By Cecily Grace Morgan
My name is Cecily and I’m a floral print-aholic.
This year I turn the big 2-0 and it’s time I admit what many guessed a long time ago. I have a serious addiction to floral print which intensifies with every ASOS sale.
I’m not saying that my wardrobe is a faithfully flowery affair. I occasionally flirt with gingham and animal print is my bit on the side, but floral print is without doubt my one true love, and far from an ephemeral obsession.
I can’t quite pinpoint where this infatuation started or why I am drawn to flowery fashion. I suspect that it could be a physical manifestation of my die-hard veganism, or maybe I listened to Lana Del Rey too much during my adolescence. Kurt Vonnegut once said: “Flowers didn’t ask to be flowers and I didn’t ask to be me.” In my case I didn’t ask to be me but the spendthrift on my shoulder always asks for more flowers.
A few months ago, in a Spanish revision lesson my teacher explained a game to us, we would each write a description of a member of the class, and the rest of the students would use it to guess who was being described. When it came to the descriptions of me, I expected a wave of pelo rizado, “curly hair”, but the descriptions of me were instead composed of flors and zapatos floreados, “flowers” and “flowery shoes”.
Thus, it seems, as unmistakable as Ariana Grande’s skipping-rope ponytail or Cara Delevingne’s brilliant brows, floral prints have become my signature. People have come to know me by the bouquet-printed blouses and petal-printed dresses in which I so regularly bedeck myself.
And it’s no longer just my clothes which bear a floral print, flowers have begun to permeate every aspect of my life. If it comes emblazed with florals, I’m sold. My bedding is emblazoned with flowers, my cutlery is floral print, my phone screensaver is a meadow of flowers…I think you get the gist. Flowers are not just an addiction but an aesthetic and there is no aesthetic that I would rather have.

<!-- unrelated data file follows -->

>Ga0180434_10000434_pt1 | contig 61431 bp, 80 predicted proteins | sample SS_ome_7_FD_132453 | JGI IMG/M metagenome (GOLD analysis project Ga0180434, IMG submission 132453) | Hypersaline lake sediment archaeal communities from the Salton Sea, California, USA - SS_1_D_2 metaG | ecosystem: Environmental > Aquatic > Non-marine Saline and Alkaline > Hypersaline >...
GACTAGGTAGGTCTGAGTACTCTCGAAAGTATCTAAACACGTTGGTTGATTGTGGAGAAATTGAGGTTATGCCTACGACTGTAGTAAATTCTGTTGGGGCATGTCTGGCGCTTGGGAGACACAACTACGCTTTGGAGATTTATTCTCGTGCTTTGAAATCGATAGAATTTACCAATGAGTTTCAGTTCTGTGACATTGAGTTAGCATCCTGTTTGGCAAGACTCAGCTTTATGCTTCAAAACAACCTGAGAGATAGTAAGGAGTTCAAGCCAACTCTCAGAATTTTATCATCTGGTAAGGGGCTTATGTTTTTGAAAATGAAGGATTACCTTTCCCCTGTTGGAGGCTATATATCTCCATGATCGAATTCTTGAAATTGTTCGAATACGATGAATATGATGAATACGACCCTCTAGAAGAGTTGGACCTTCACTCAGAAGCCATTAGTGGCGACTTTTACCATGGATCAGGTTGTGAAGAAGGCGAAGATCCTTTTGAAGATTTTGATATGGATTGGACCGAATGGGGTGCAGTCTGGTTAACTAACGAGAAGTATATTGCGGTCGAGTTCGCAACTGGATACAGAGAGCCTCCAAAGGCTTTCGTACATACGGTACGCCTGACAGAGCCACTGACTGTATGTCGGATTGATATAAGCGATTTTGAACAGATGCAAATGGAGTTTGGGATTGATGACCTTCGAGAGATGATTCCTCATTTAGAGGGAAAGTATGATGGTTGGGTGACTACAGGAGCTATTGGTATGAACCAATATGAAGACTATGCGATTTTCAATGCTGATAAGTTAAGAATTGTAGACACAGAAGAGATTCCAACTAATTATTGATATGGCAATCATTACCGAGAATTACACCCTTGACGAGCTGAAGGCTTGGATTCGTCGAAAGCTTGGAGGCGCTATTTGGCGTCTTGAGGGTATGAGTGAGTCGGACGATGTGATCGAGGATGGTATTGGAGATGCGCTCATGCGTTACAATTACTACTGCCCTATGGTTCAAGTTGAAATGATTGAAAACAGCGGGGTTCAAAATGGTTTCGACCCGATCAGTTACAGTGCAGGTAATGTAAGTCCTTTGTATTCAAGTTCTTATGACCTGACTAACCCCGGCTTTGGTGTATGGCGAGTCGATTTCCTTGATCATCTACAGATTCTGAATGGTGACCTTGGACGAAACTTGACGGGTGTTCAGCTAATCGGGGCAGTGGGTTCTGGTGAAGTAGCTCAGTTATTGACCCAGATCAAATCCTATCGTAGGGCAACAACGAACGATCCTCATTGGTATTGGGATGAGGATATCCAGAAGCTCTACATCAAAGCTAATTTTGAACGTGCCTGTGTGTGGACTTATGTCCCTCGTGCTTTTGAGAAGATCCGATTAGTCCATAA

From the floriography, or “language of flowers”, so loved by the Victorians, to the flower children born from the 1960s pacifist Flower Power movement, flowers have long been used to symbolise love, romance, peace, and freedom.
The word “flower” is featured over 100 times in Shakespeare’s plays and sonnets. By wearing floral print, I hope to harness this power of poetry and love; no matter how bad my day is, wearing bright prints never fails to bring me joy. In the Book of Tea, Okakura Kakuzō stated: “In joy or sadness flowers are our constant friends”, and I can’t disagree.
It’s clear I’m not the only floral fan. From Kate Middleton to Taylor Swift, it’s almost impossible to name a star who hasn’t rocked the look, or a designer who hasn’t sent flower-adorned models sashaying down the runway. In September 2017 Gigi Hadid hit the glossy fashion headlines by walking the Moschino Spring 2018 runway show in Milan dressed as a bouquet of flowers. I thought such outfits only existed in my dreams.
Thus, florals are still able to seduce trendsetters of today, as they always have, and I hope that they never fail to captivate me, even if my addiction to floral fashion proves lethal to my bank account. I secretly relish the “Floral Queen” title that my friends bestowed upon me, and cannot deny the fuzzy feeling that warms my heart when someone sends me a photo of a flower-patterned blouse or dress that they’ve spotted in H&M or Topshop with a magic, “I saw this and thought of you” message.
Claude Monet, famous for his paintings of nature once affirmed: “I must have flowers, always, and always.” I’m going to make this my life motto.
Cecily Grace Morgan
Images sourced from Vogue Archives and Instagram.
Great article! I feel the same about black!
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Like!! I blog frequently and I really thank you for your content. The article has truly peaked my interest.